IBM predicts demise of traditional offices

During his VoiceCon Orlando 2008 keynote, Mike Rhodin, General Manager of IBM Lotus software, predicted five future trends that IBM believes "reshape the way businesses and workers communicate and collaborate." Bill Detwiler, TechRepublic's Head Technology Editor, offers his insights on which predictions are likely to come true and asks for your opinion.

During his VoiceCon Orlando 2008 keynote, Mike Rhodin, General Manager of IBM Lotus software, predicted five future trends that IBM believes "reshape the way businesses and workers communicate and collaborate."

VoiceCon Orlando 2008 - Michael Rhodin keynote

Considering IBM said earlier this month it will invest $1 billion over the next three years in the unified communications market, the company better hope their predictions come true and lead to a "fast-growing unified communications market."

In a March 19 press release, IBM outlined Rhodin's predictions. Here's the list and my take on whether I think they're likely to come true. I'd love you hear your opinions.

  1. The Virtual Workplace will become the rule. This is probable, but not a guarantee. According to IBM, "social networking tools and virtual world meeting experiences will simulate the feeling of being there in person." In a May 30, 2007 press release, Nemertes Research published the results of in-depth interviews with 120 IT executives. Nemertes found that 62 percent of participants plan to increase the number of their branch-office locations, and on average, branch offices will grow 11 percent in 2007. Furthermore, more than 80 percent of companies have at least some employees who work away from their supervisor and/or workgroups, and on average, classify 27 percent of their employees as virtual. Nemertes believes global expansion, employee attraction and retention, merger and acquisitions, cost savings, and environmental concerns are all driving the growth of branches offices. Yet, some companies have recently scaled back their virtual workforce. In mid-2006, HP required that some IT workers return to an office. In late 2007, AT&T recalled scores of teleworkers. As with most new technologies and systems, telecommuting isn't right for every workplace or worker.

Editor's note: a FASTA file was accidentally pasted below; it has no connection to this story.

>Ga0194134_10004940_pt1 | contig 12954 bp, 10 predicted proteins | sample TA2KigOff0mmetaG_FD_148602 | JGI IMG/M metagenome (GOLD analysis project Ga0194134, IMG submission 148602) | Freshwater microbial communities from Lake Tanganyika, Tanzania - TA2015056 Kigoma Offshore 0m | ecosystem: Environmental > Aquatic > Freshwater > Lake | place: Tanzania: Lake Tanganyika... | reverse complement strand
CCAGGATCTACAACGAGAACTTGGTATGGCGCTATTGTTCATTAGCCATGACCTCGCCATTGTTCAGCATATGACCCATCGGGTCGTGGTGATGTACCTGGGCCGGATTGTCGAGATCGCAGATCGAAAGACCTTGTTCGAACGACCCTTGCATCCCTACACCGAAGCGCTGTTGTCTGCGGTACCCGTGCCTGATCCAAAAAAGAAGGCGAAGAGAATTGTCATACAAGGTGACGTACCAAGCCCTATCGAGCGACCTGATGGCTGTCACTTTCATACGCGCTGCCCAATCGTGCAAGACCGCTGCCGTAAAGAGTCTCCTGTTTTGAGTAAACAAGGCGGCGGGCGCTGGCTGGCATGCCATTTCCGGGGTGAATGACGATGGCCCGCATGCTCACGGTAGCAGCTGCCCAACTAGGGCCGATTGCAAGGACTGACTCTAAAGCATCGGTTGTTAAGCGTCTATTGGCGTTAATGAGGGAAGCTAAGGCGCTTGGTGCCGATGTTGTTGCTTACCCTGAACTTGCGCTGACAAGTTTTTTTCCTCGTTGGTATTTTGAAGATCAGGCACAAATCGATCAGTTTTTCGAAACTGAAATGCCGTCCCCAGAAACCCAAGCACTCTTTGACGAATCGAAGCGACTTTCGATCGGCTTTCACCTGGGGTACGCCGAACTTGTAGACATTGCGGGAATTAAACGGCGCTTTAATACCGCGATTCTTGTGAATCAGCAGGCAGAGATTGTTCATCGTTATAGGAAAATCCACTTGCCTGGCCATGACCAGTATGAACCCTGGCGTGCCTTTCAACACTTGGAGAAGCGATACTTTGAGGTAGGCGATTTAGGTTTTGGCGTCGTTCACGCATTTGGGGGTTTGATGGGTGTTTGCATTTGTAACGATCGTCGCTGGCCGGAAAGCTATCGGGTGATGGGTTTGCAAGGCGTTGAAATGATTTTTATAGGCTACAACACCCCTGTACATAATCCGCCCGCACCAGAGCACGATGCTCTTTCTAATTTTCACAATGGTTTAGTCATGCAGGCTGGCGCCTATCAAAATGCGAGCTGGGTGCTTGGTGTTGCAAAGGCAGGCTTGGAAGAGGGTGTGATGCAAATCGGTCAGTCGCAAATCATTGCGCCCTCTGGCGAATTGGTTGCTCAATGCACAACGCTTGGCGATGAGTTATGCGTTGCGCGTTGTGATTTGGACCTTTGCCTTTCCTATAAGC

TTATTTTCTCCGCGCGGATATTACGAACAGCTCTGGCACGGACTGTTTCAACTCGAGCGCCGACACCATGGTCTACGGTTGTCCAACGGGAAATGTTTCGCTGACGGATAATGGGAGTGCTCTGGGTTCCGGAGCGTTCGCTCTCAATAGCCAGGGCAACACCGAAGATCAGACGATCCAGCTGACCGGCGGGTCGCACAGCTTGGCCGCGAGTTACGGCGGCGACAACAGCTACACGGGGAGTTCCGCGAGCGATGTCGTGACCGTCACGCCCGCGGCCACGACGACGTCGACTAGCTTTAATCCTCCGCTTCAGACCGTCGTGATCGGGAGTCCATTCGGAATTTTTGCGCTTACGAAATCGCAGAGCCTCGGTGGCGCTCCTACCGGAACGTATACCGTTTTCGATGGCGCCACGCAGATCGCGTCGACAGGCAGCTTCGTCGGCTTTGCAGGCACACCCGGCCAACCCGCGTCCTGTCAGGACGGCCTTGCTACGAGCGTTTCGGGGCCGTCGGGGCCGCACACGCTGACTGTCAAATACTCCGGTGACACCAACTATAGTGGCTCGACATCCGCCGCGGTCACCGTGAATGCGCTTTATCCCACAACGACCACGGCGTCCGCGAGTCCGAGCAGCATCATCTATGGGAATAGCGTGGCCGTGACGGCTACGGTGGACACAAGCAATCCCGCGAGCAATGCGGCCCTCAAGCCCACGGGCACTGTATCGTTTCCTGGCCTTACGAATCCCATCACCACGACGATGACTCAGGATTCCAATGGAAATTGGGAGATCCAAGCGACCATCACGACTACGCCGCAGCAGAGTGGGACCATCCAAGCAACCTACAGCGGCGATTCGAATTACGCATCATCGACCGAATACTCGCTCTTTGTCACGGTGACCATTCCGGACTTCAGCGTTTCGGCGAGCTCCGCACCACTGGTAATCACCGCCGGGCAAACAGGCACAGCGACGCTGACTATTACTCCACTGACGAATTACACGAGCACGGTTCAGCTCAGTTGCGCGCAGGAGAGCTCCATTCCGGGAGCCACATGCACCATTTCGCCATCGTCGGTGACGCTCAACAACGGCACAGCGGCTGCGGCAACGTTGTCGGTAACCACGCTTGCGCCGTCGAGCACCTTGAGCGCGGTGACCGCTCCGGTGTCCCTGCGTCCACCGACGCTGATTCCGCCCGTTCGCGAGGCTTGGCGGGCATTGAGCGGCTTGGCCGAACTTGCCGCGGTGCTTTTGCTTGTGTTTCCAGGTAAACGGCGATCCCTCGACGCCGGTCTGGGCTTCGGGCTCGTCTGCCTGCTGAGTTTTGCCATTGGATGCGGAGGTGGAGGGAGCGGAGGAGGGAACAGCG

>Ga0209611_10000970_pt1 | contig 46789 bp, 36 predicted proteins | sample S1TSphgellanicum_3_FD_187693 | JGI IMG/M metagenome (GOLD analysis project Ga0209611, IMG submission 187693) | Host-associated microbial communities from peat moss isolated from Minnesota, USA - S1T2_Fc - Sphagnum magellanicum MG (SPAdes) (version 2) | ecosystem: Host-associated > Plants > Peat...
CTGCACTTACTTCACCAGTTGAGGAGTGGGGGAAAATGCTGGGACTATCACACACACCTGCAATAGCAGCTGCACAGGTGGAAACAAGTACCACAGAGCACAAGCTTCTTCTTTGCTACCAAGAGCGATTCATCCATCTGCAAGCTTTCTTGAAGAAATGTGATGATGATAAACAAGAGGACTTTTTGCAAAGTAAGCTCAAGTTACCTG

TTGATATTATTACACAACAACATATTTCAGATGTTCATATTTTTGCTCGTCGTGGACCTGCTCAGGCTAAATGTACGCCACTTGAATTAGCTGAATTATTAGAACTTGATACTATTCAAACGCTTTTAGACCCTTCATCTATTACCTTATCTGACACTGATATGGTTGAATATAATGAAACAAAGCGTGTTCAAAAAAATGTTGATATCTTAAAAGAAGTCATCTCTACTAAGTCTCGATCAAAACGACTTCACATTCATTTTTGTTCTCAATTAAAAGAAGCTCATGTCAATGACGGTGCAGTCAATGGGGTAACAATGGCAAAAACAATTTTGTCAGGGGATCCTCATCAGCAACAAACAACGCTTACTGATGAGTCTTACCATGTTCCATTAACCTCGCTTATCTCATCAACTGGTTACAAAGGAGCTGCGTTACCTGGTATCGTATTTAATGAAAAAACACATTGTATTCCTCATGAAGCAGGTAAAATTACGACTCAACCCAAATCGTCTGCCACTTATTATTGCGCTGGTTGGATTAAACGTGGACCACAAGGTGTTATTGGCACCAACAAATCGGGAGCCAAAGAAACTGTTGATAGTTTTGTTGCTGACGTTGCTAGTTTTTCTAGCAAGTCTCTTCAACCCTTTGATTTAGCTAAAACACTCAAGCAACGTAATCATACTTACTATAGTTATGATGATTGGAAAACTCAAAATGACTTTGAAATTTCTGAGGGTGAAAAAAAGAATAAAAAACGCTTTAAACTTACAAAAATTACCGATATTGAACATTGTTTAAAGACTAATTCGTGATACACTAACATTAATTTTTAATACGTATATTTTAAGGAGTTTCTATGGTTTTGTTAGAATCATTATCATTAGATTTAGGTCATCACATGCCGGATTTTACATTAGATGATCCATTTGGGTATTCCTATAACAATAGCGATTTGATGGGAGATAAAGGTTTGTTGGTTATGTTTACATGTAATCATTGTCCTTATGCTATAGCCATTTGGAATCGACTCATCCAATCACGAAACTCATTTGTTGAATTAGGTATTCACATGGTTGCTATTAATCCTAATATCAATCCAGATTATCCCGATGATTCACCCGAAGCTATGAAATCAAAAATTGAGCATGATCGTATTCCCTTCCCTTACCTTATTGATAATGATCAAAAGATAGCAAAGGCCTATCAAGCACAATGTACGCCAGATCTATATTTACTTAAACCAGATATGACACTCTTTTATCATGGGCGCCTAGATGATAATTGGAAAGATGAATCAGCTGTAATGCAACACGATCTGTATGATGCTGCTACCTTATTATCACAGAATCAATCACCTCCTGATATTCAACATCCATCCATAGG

2. Instant Messaging and other real-time collaboration tools will become the norm, bypassing e-mail. I agree with IBM on this one and believe two factors are driving this trend. First, when compared with IM, group chat, and desktop sharing, e-mail is an inefficient means of quick communication or group interaction. Second, younger individual joining the workforce are more comfortable with and even prefer real-time communication tools like texting and IM.
  3. Beyond Phone Calls to Collaborative Business Processes. IBM believes "companies will go beyond initial capabilities like click-to-call and presence to deep integration with business process and line-of-business applications, where they can realize the greatest benefit." Wow. That's a mouthful. But, I think IBM is predicting that organizations will integrate UC functionally in other software such as sales applications, supply chain systems, accounting systems, and so forth. This is already being done, and I see no reason the current trend won't continue. I agree with IBM on this one.
  4. Interoperability and Open Standards will tear down proprietary walls across business and public domains. I'd like to see this happen, but I'm more pessimistic than IBM. Standards like IP networking and the Internet's decentralized model have spurred innovation and fueled tremendous growth. But, when there's money at stake-large amounts of money. Companies tend promote their own standards and leverage their monopolies to protect profits.
New meeting models will emerge. This prediction is a given. It's actually not a predication, but an acknowledgement that things change. Regardless, the trick is to know which models will succeed and then offer products and services that support those models.

So that's IBM's list of five predictions for the future of unified communications and my take on the likelihood each will come true. What do you think?

By Bill Detwiler

Bill Detwiler is Editor in Chief of TechRepublic and the host of Cracking Open, CNET and TechRepublic's popular online show. Prior to joining TechRepublic in 2000, Bill was an IT manager, database administrator, and desktop support specialist in the ...